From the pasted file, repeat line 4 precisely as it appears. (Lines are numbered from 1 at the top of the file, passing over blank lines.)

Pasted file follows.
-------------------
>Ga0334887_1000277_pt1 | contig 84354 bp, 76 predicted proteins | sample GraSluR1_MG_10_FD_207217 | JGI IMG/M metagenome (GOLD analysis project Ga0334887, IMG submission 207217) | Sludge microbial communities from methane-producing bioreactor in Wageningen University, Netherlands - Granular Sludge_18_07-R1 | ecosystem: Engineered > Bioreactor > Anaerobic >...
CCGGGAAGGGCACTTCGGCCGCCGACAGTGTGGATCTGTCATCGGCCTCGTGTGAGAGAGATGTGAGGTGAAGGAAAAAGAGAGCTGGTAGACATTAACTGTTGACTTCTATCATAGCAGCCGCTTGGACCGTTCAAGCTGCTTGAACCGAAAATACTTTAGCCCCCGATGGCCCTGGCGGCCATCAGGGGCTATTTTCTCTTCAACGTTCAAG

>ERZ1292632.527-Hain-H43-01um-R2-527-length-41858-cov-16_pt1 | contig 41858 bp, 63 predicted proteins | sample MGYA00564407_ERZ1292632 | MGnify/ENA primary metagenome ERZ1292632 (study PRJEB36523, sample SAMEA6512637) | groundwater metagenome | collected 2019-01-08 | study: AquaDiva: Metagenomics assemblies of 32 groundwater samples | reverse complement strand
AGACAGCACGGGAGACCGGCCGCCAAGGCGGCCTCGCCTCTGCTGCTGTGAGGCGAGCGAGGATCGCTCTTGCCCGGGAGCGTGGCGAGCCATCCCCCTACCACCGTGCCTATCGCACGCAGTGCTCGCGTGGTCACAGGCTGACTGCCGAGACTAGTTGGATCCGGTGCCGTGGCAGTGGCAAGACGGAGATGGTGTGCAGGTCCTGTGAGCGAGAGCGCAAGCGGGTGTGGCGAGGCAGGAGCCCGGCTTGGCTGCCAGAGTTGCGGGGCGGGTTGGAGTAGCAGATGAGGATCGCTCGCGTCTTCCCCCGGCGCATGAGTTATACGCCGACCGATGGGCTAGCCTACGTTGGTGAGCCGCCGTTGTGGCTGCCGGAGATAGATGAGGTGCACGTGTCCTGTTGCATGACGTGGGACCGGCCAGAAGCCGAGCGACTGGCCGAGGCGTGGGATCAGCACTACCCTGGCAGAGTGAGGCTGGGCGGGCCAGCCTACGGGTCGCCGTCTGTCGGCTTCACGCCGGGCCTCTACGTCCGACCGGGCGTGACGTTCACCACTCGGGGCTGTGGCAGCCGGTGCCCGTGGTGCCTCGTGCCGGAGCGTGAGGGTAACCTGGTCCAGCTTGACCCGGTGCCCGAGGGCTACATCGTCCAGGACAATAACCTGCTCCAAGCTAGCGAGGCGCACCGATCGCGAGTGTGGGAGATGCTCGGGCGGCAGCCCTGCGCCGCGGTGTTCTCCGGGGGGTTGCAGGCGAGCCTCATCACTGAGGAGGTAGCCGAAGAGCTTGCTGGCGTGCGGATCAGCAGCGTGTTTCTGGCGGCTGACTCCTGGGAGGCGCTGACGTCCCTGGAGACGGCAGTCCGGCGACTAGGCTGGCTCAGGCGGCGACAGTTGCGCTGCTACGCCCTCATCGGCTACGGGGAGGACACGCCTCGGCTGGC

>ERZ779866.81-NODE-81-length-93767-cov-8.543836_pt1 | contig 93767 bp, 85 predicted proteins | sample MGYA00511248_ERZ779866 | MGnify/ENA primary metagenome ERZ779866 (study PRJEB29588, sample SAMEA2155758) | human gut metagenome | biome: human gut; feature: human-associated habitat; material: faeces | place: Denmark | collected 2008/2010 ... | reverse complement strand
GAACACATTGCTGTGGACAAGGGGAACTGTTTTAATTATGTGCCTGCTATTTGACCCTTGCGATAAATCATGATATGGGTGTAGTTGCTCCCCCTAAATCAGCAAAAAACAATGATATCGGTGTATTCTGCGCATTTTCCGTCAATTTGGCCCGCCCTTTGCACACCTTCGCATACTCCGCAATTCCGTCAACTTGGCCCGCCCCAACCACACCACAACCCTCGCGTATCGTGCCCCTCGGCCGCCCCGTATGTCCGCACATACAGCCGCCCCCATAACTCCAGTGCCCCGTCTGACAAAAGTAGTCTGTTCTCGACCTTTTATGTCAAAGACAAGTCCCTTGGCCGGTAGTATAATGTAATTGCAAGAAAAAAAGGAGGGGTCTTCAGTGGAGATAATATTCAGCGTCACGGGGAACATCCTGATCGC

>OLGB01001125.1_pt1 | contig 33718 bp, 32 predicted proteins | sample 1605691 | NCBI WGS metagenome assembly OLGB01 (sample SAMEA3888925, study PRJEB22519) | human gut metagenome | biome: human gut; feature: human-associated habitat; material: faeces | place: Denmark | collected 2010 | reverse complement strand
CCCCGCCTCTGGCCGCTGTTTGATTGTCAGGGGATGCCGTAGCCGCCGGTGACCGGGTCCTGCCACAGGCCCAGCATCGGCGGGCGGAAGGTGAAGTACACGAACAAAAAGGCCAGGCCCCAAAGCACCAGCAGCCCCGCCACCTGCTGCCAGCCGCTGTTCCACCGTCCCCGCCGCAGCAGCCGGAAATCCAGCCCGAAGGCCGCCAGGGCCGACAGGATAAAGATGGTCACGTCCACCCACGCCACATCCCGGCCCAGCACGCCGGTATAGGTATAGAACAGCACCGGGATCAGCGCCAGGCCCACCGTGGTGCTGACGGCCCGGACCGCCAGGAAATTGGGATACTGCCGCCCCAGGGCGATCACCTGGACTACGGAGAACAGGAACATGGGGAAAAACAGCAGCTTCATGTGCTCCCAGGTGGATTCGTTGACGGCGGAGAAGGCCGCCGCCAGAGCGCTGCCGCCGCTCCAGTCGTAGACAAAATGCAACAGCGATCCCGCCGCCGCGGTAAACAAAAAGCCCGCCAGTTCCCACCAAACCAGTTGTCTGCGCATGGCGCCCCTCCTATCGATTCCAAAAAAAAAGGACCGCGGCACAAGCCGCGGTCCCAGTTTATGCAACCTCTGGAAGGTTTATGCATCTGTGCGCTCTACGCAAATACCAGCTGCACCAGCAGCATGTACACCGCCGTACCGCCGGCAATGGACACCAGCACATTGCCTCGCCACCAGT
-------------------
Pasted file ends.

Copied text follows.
AGACAGCACGGGAGACCGGCCGCCAAGGCGGCCTCGCCTCTGCTGCTGTGAGGCGAGCGAGGATCGCTCTTGCCCGGGAGCGTGGCGAGCCATCCCCCTACCACCGTGCCTATCGCACGCAGTGCTCGCGTGGTCACAGGCTGACTGCCGAGACTAGTTGGATCCGGTGCCGTGGCAGTGGCAAGACGGAGATGGTGTGCAGGTCCTGTGAGCGAGAGCGCAAGCGGGTGTGGCGAGGCAGGAGCCCGGCTTGGCTGCCAGAGTTGCGGGGCGGGTTGGAGTAGCAGATGAGGATCGCTCGCGTCTTCCCCCGGCGCATGAGTTATACGCCGACCGATGGGCTAGCCTACGTTGGTGAGCCGCCGTTGTGGCTGCCGGAGATAGATGAGGTGCACGTGTCCTGTTGCATGACGTGGGACCGGCCAGAAGCCGAGCGACTGGCCGAGGCGTGGGATCAGCACTACCCTGGCAGAGTGAGGCTGGGCGGGCCAGCCTACGGGTCGCCGTCTGTCGGCTTCACGCCGGGCCTCTACGTCCGACCGGGCGTGACGTTCACCACTCGGGGCTGTGGCAGCCGGTGCCCGTGGTGCCTCGTGCCGGAGCGTGAGGGTAACCTGGTCCAGCTTGACCCGGTGCCCGAGGGCTACATCGTCCAGGACAATAACCTGCTCCAAGCTAGCGAGGCGCACCGATCGCGAGTGTGGGAGATGCTCGGGCGGCAGCCCTGCGCCGCGGTGTTCTCCGGGGGGTTGCAGGCGAGCCTCATCACTGAGGAGGTAGCCGAAGAGCTTGCTGGCGTGCGGATCAGCAGCGTGTTTCTGGCGGCTGACTCCTGGGAGGCGCTGACGTCCCTGGAGACGGCAGTCCGGCGACTAGGCTGGCTCAGGCGGCGACAGTTGCGCTGCTACGCCCTCATCGGCTACGGGGAGGACACGCCTCGGCTGGC